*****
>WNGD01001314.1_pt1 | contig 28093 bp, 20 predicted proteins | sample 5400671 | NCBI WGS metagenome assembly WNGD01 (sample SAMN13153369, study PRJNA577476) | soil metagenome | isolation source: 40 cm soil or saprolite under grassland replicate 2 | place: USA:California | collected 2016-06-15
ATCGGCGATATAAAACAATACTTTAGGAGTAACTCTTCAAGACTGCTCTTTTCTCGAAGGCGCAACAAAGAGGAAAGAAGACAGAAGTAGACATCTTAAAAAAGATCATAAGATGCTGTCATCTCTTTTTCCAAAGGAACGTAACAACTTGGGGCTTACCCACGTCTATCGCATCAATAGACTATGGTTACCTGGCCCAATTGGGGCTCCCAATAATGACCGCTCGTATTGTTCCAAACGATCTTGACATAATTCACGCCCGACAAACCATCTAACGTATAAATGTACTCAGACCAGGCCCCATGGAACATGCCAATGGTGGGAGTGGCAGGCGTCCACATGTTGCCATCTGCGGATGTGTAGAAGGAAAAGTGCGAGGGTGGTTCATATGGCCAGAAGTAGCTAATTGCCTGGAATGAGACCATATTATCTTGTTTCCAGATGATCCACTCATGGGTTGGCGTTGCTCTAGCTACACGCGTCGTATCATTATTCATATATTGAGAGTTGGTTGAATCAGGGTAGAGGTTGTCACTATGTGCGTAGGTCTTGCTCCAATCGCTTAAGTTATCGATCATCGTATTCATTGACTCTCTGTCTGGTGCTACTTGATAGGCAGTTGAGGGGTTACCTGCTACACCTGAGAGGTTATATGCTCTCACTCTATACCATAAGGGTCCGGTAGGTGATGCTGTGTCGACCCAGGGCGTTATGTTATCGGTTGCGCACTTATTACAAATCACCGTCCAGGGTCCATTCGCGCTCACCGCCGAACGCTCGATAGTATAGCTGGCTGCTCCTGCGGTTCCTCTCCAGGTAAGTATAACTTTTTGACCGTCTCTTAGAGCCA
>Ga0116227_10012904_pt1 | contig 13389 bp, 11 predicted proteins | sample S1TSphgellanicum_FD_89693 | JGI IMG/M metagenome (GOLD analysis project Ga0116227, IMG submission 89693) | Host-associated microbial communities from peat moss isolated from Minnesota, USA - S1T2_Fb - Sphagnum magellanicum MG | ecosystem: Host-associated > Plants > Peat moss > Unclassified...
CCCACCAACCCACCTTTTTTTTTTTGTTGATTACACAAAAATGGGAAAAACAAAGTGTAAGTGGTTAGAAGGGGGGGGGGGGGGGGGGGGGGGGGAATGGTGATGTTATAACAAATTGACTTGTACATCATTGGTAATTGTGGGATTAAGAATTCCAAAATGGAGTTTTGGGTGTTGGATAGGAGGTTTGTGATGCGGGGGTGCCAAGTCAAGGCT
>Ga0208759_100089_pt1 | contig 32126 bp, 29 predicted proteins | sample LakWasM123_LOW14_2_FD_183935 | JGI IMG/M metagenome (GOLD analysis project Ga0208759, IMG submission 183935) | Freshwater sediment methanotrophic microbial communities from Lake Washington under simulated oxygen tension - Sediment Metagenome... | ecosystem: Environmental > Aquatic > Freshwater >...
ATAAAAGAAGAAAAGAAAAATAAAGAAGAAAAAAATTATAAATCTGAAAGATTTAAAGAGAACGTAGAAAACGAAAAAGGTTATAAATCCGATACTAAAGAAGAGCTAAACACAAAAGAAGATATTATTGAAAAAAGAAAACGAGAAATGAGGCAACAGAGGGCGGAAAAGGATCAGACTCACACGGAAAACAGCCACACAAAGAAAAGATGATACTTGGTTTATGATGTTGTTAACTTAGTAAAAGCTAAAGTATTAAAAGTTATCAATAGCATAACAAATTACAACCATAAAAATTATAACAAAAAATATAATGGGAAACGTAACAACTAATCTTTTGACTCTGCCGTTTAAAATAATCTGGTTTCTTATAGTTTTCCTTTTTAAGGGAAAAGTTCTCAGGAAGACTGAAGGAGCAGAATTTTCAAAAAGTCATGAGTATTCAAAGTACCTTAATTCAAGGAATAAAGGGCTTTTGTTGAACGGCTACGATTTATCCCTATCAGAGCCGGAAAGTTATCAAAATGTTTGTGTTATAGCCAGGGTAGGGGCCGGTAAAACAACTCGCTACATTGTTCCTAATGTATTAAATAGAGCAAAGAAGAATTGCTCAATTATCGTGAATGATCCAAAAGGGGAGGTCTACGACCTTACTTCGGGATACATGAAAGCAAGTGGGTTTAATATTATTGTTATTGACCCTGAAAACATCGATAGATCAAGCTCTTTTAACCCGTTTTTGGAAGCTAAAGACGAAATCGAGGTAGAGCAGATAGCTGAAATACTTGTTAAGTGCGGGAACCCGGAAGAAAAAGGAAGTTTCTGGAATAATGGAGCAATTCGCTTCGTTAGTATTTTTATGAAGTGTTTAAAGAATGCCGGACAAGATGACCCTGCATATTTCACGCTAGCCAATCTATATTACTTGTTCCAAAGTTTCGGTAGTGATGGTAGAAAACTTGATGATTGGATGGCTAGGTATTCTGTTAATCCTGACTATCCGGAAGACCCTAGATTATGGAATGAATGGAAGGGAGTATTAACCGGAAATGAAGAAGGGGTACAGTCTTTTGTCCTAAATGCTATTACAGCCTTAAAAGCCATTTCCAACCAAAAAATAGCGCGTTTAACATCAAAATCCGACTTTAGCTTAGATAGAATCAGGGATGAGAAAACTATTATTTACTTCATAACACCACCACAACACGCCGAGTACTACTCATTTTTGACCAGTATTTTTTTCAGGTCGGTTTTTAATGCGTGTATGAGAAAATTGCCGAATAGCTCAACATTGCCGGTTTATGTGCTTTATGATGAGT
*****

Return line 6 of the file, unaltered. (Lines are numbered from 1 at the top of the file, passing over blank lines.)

ATAAAAGAAGAAAAGAAAAATAAAGAAGAAAAAAATTATAAATCTGAAAGATTTAAAGAGAACGTAGAAAACGAAAAAGGTTATAAATCCGATACTAAAGAAGAGCTAAACACAAAAGAAGATATTATTGAAAAAAGAAAACGAGAAATGAGGCAACAGAGGGCGGAAAAGGATCAGACTCACACGGAAAACAGCCACACAAAGAAAAGATGATACTTGGTTTATGATGTTGTTAACTTAGTAAAAGCTAAAGTATTAAAAGTTATCAATAGCATAACAAATTACAACCATAAAAATTATAACAAAAAATATAATGGGAAACGTAACAACTAATCTTTTGACTCTGCCGTTTAAAATAATCTGGTTTCTTATAGTTTTCCTTTTTAAGGGAAAAGTTCTCAGGAAGACTGAAGGAGCAGAATTTTCAAAAAGTCATGAGTATTCAAAGTACCTTAATTCAAGGAATAAAGGGCTTTTGTTGAACGGCTACGATTTATCCCTATCAGAGCCGGAAAGTTATCAAAATGTTTGTGTTATAGCCAGGGTAGGGGCCGGTAAAACAACTCGCTACATTGTTCCTAATGTATTAAATAGAGCAAAGAAGAATTGCTCAATTATCGTGAATGATCCAAAAGGGGAGGTCTACGACCTTACTTCGGGATACATGAAAGCAAGTGGGTTTAATATTATTGTTATTGACCCTGAAAACATCGATAGATCAAGCTCTTTTAACCCGTTTTTGGAAGCTAAAGACGAAATCGAGGTAGAGCAGATAGCTGAAATACTTGTTAAGTGCGGGAACCCGGAAGAAAAAGGAAGTTTCTGGAATAATGGAGCAATTCGCTTCGTTAGTATTTTTATGAAGTGTTTAAAGAATGCCGGACAAGATGACCCTGCATATTTCACGCTAGCCAATCTATATTACTTGTTCCAAAGTTTCGGTAGTGATGGTAGAAAACTTGATGATTGGATGGCTAGGTATTCTGTTAATCCTGACTATCCGGAAGACCCTAGATTATGGAATGAATGGAAGGGAGTATTAACCGGAAATGAAGAAGGGGTACAGTCTTTTGTCCTAAATGCTATTACAGCCTTAAAAGCCATTTCCAACCAAAAAATAGCGCGTTTAACATCAAAATCCGACTTTAGCTTAGATAGAATCAGGGATGAGAAAACTATTATTTACTTCATAACACCACCACAACACGCCGAGTACTACTCATTTTTGACCAGTATTTTTTTCAGGTCGGTTTTTAATGCGTGTATGAGAAAATTGCCGAATAGCTCAACATTGCCGGTTTATGTGCTTTATGATGAGT